In his 2008 article, "The Politics of Hunger," Paul Collier advocates ending the food crisis by boosting the food supply in three main ways. First, to lift biofuel subsidies to increase short-term food supply. Second, switch from small-scale to commercial farming to increase middle-term food supply. Third, to end the bias against scientific agriculture to increase long-term food supply. While the food crisis was brought upon by an increase in income which drove up the demand for food as people ate more and better, Collier continues to assert that the solution lies not in tackling the rising demand but solely in expanding the food supply.
To this, I beg to differ. With every economic problem, no one policy can salvage the situation. In the case of the food crisis, I believe there needs to be demand-side management alongside Collier's supply-side policy.
Prices are determined by market demand and supply. Collier's proposal focuses on drastically increasing market supply to decrease prices and ensure sufficient food for all. If we were to decrease the demand alongside increasing the supply, then the increase in supply would no longer need to be as large an extent as Collier had planned.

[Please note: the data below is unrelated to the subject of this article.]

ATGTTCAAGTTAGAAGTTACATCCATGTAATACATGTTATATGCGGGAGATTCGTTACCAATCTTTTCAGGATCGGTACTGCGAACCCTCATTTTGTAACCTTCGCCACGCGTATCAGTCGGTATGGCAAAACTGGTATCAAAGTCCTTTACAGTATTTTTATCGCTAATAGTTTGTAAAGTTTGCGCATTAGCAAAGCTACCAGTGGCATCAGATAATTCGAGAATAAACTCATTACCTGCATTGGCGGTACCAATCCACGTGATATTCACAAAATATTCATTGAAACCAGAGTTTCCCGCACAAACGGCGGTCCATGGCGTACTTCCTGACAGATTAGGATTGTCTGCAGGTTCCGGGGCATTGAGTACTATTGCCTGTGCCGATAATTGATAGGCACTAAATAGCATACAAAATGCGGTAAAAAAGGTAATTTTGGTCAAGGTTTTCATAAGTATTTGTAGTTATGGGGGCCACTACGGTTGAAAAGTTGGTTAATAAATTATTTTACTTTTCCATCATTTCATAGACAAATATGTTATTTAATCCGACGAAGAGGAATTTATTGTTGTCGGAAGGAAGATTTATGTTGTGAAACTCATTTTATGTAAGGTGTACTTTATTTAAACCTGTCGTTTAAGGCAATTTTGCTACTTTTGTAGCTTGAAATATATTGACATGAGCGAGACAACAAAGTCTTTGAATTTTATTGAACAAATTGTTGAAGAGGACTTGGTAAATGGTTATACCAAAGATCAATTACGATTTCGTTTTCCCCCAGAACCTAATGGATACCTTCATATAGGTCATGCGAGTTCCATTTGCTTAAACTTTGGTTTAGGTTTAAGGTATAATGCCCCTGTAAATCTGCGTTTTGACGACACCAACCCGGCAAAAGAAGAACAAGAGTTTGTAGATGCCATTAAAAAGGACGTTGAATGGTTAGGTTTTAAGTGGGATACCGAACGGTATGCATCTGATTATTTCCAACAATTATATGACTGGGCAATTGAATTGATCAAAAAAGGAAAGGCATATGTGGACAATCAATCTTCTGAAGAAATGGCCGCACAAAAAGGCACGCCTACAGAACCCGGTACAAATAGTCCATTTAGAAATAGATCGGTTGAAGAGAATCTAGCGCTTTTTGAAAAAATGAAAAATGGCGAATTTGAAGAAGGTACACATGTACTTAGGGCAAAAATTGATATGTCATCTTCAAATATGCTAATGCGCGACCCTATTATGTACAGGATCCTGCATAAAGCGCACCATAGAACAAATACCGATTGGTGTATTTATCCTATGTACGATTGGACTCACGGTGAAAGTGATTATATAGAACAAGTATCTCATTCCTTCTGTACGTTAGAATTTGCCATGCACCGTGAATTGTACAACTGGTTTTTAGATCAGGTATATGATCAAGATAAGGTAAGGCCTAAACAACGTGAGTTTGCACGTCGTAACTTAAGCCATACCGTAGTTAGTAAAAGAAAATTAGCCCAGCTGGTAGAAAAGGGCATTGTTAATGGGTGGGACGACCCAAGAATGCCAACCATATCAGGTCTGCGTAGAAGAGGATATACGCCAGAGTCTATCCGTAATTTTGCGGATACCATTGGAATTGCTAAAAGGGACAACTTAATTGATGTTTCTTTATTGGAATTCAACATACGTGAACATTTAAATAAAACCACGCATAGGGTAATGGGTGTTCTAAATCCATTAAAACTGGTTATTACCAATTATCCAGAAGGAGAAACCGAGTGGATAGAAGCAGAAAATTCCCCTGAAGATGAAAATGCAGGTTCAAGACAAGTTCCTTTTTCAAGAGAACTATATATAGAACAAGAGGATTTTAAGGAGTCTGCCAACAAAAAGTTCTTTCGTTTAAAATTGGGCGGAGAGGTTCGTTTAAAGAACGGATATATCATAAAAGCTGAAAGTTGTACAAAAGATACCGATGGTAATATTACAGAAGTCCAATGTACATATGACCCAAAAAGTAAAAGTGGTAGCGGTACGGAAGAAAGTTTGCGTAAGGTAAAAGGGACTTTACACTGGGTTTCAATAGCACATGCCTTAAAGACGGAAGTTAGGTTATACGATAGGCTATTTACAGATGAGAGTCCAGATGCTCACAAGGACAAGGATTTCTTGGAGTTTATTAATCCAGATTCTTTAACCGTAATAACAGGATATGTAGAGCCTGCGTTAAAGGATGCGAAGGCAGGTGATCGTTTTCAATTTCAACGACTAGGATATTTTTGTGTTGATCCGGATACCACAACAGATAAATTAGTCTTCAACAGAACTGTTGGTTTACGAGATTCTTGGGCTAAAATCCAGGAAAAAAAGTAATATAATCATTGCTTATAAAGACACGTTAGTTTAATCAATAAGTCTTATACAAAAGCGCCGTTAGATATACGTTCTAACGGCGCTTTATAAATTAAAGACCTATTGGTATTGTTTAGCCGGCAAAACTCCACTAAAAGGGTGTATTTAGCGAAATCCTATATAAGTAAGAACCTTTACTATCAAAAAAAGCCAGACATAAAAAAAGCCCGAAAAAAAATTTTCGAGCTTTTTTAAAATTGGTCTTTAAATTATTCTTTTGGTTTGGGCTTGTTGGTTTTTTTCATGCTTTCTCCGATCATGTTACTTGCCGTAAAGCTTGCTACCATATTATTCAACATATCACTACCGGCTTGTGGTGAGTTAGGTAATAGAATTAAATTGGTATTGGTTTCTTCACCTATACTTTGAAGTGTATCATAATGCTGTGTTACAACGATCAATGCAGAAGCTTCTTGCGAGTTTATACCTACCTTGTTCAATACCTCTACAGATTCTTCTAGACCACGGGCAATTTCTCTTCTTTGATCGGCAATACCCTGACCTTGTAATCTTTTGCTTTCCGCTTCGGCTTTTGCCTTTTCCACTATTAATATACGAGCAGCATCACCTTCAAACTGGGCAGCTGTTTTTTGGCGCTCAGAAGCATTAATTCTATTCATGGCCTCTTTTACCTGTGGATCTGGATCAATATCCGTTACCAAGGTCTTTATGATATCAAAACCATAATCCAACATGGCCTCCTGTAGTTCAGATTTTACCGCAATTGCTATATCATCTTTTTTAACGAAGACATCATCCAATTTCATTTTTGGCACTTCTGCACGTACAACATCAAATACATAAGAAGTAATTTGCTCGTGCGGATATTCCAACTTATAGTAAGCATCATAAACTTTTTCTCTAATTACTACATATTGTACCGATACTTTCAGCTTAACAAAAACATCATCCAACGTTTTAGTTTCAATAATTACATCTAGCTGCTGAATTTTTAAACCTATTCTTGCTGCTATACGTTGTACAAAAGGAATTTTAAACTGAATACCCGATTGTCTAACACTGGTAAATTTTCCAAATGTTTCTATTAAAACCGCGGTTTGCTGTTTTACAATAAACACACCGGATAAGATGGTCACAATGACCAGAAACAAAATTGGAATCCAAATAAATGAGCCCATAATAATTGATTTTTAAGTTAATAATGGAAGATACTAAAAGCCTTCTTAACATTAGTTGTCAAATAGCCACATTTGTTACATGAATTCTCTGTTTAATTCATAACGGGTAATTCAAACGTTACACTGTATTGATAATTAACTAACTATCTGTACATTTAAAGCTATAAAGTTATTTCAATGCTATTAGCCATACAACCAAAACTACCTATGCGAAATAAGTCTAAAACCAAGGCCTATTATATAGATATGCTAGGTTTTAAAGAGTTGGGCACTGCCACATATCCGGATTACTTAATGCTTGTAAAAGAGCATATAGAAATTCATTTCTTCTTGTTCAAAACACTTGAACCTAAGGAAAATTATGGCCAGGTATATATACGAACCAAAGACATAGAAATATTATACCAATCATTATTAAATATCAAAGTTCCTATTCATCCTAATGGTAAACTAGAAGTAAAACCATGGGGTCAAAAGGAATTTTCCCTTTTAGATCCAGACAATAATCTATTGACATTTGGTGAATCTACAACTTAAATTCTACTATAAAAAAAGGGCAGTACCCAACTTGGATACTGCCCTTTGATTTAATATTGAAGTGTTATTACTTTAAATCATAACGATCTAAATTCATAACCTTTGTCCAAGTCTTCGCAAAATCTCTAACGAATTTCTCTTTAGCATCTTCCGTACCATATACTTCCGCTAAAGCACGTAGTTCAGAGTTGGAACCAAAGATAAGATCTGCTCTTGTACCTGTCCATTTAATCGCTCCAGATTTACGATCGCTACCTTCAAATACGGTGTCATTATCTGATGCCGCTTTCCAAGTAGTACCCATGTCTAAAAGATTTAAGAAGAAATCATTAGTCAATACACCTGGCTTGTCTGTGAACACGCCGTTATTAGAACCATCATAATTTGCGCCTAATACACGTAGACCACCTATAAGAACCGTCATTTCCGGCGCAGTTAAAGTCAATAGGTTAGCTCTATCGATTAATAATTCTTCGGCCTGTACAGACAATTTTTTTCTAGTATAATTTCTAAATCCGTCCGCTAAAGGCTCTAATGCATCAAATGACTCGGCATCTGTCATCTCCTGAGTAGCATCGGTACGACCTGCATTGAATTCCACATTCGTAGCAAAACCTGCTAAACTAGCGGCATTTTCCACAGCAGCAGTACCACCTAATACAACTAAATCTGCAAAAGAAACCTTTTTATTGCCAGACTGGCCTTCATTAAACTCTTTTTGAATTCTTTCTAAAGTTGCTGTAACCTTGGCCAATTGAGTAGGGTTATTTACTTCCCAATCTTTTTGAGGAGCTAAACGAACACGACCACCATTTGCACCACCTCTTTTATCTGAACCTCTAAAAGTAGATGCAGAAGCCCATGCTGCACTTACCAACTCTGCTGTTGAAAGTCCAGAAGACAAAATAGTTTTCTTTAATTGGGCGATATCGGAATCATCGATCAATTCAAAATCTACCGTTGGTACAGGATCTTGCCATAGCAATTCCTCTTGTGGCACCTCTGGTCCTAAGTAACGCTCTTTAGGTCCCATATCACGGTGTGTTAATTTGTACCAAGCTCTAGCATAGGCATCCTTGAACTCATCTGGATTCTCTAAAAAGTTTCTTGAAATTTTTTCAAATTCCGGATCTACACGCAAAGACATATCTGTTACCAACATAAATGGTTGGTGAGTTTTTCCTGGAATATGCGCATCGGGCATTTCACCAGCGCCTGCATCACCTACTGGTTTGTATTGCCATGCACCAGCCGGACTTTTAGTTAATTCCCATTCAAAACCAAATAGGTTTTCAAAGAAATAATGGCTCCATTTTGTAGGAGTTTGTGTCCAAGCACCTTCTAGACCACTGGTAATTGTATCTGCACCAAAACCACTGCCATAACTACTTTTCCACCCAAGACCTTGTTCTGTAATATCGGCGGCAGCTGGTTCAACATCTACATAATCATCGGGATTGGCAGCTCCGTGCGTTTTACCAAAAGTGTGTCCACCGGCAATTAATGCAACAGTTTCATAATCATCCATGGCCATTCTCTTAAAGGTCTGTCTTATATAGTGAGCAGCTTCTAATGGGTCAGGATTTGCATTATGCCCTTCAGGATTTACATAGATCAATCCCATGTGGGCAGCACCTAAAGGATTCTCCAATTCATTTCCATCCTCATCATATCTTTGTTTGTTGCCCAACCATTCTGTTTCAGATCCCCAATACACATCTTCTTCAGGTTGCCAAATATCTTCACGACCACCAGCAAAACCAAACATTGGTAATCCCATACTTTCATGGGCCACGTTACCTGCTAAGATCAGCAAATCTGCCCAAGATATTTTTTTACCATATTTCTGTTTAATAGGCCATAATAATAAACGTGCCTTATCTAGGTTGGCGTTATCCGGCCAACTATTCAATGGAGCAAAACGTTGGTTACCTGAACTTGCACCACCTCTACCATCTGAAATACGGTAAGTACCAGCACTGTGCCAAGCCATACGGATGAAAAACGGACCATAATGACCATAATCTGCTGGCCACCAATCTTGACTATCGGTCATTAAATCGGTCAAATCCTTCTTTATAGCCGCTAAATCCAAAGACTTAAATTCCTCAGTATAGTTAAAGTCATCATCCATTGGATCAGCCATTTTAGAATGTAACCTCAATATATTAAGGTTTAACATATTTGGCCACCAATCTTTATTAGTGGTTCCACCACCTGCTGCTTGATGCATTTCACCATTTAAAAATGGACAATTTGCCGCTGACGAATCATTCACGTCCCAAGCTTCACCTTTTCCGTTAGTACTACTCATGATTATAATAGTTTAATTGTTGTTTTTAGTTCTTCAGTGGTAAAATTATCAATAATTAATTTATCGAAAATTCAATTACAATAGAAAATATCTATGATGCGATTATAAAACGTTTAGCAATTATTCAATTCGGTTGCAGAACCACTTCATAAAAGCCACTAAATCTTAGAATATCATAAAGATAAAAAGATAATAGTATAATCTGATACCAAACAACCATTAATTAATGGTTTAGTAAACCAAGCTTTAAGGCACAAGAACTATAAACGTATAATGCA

Decreasing demand is not that daunting a task. There is no need to stop population growth, as some Malthusian theory enthusiasts may propose. The most practical way to do this is to focus on reducing avoidable wastage. (Lang 2010). Unlike wastage in developing countries caused by a lack of technology and infrastructure and is, therefore, harder to resolve, "Western wastage" results from mindset and behaviour and is therefore avoidable. (Miroslav, 2013) To reduce this form of wastage and, therefore lower unnecessary demand, educational campaigns to raise awareness of how our wastefulness leads to a food shortage must be implemented. And if need be, we can even impose fines on individuals and businesses for wasting food. Suppose we manage to cut this form of waste by h...